Etiquette: Saying Goodbye | Alyssa J Freitas: Etiquette: Saying Goodbye

June 23, 2014

Etiquette: Saying Goodbye

As Juliet said, "Parting is such sweet sorrow." So, how does one go about bidding adieu? Here is how you do it in a multitude of situations (although most probably won't be as dramatic as this picture!).

  • When leaving a party you need only say goodbye to the host and guest of honor. If it is an intimate party it is probably best to give a general wave to the group but not necessary to say goodbye to everyone individually.
  • When a fellow student or co-worker is a little too talkative it's best to cite having work to get done (which is the truth!). Something like "It was nice talking to you but I really have a mountain of work to get through! Have a good day and I'll see you later" will do the trick.
  • When you're on a date and you're female, you're expected to end the night according to etiquette rules. If you're tired, have an early meeting the next day, or just feel as though the date should be at a close you can simply thank your date for a nice time and take your leave. If he drove, you can mention another obligation (you need to take your dog out, you need to make a business call, etc) and request to be taken home. Beyond a handshake, you're not obligated to have any other physical contact at the end of the date.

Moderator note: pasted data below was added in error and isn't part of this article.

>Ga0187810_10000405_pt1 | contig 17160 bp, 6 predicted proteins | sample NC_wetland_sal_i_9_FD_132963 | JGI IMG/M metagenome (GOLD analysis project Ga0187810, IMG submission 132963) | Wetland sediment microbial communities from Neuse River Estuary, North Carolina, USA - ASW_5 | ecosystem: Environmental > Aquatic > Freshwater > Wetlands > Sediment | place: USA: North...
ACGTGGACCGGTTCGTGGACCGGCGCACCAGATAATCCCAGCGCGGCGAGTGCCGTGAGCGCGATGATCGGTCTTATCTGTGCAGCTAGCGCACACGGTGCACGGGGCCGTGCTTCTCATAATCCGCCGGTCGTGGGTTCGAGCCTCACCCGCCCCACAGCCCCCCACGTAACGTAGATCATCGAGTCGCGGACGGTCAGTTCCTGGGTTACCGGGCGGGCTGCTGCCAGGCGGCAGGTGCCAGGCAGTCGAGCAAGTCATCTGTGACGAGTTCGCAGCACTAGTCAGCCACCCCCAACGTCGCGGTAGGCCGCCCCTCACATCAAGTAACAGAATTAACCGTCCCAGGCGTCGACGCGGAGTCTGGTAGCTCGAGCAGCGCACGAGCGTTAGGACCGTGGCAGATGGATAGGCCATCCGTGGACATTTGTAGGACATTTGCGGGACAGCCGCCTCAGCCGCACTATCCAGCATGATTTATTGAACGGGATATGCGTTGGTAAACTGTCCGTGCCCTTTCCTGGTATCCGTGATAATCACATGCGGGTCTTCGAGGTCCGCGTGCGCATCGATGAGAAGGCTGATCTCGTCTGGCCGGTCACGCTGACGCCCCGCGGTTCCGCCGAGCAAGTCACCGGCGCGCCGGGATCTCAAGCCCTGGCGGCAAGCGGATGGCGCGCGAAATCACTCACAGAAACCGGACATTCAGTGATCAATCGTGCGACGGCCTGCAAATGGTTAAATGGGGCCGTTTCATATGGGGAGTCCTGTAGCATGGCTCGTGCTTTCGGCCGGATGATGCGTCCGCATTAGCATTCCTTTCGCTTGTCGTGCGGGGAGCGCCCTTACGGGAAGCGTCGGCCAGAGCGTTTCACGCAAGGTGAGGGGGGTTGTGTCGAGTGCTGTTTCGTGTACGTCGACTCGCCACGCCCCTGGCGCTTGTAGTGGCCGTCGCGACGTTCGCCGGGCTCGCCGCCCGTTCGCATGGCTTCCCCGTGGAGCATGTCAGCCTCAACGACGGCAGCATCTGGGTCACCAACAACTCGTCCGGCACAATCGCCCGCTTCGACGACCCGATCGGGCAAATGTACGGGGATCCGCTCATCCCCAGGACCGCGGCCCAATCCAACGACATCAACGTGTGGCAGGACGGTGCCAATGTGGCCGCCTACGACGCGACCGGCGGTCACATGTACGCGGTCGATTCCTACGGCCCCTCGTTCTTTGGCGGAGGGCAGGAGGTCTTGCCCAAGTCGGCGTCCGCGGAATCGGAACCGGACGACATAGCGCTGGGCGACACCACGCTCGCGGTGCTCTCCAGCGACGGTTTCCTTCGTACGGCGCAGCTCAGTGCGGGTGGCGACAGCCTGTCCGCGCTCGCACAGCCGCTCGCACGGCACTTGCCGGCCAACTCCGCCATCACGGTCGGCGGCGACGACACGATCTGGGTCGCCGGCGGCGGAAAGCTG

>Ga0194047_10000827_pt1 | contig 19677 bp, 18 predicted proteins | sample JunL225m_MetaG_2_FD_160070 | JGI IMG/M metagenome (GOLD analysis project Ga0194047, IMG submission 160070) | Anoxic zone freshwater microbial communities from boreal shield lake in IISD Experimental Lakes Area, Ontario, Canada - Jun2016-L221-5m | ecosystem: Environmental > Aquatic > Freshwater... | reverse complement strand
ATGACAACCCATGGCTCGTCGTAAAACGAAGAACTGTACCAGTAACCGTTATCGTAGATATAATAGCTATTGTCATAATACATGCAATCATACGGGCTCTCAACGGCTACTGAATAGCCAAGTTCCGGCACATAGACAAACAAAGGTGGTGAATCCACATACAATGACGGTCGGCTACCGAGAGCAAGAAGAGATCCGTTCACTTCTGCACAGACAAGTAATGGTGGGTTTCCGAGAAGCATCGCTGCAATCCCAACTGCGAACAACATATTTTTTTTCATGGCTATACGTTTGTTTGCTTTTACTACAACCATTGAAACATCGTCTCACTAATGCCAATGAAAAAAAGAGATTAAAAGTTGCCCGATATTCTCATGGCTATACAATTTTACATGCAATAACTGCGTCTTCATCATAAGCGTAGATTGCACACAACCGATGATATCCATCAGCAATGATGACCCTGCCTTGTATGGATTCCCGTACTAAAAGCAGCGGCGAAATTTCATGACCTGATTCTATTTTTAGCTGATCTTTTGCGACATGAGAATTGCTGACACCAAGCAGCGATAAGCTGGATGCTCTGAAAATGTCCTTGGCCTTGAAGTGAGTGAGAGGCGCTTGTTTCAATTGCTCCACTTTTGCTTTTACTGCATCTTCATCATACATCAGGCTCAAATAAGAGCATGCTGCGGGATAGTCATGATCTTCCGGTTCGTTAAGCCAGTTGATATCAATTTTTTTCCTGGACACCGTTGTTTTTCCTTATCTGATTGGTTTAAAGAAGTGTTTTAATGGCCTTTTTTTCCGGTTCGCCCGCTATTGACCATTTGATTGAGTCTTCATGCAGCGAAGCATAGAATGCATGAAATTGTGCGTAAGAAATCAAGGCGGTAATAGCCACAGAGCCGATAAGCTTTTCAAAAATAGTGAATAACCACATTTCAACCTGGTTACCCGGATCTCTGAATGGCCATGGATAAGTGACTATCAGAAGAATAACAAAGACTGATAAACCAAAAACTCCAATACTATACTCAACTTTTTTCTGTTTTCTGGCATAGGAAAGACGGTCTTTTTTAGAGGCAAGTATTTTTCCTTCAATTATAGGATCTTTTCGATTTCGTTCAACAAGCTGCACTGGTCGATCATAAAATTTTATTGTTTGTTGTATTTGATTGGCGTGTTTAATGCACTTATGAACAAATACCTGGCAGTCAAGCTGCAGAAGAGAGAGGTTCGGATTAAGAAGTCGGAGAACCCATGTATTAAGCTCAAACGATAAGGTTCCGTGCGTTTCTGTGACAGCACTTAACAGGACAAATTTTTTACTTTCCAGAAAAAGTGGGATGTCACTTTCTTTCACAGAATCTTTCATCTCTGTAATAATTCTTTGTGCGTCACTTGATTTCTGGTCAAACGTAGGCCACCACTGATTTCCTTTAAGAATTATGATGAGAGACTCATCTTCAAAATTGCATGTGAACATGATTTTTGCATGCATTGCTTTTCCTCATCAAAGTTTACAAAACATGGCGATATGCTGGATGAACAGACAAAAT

• When on the telephone I am always a fan of "Well I have to get going now. It was lovely talking to you" in which case the other person will probably say something along the lines of "Oh, ok! I'll talk to you later" then you say "Good bye" and then he or she says "Good bye" and then you hang up. Now, sometimes the other person does not want to stop talking in which case he or she may take up another line of conversation. It's best to say "I'd love to hear all about (insert topic here) but I really do have to go now. I'll talk to you later. Good bye" and then wait for them to say goodbye and then hang up. 
  • When closing an email my favorite sign off is "Regards." This can work in both the personal and professional setting. "Thank you" is quite obviously good when someone has helped you, or "thank you in advance" when you anticipate assistance. "Sincerely" can also work as a closing for any situation. For personal contacts who you know well, just try to mirror your in person form of good bye. For not well known business correspondents it's best to tread carefully or risk being too familiar.
Well, those are the top cases I can think of! If you have other situations you are curious about leave a comment! 

-AJF

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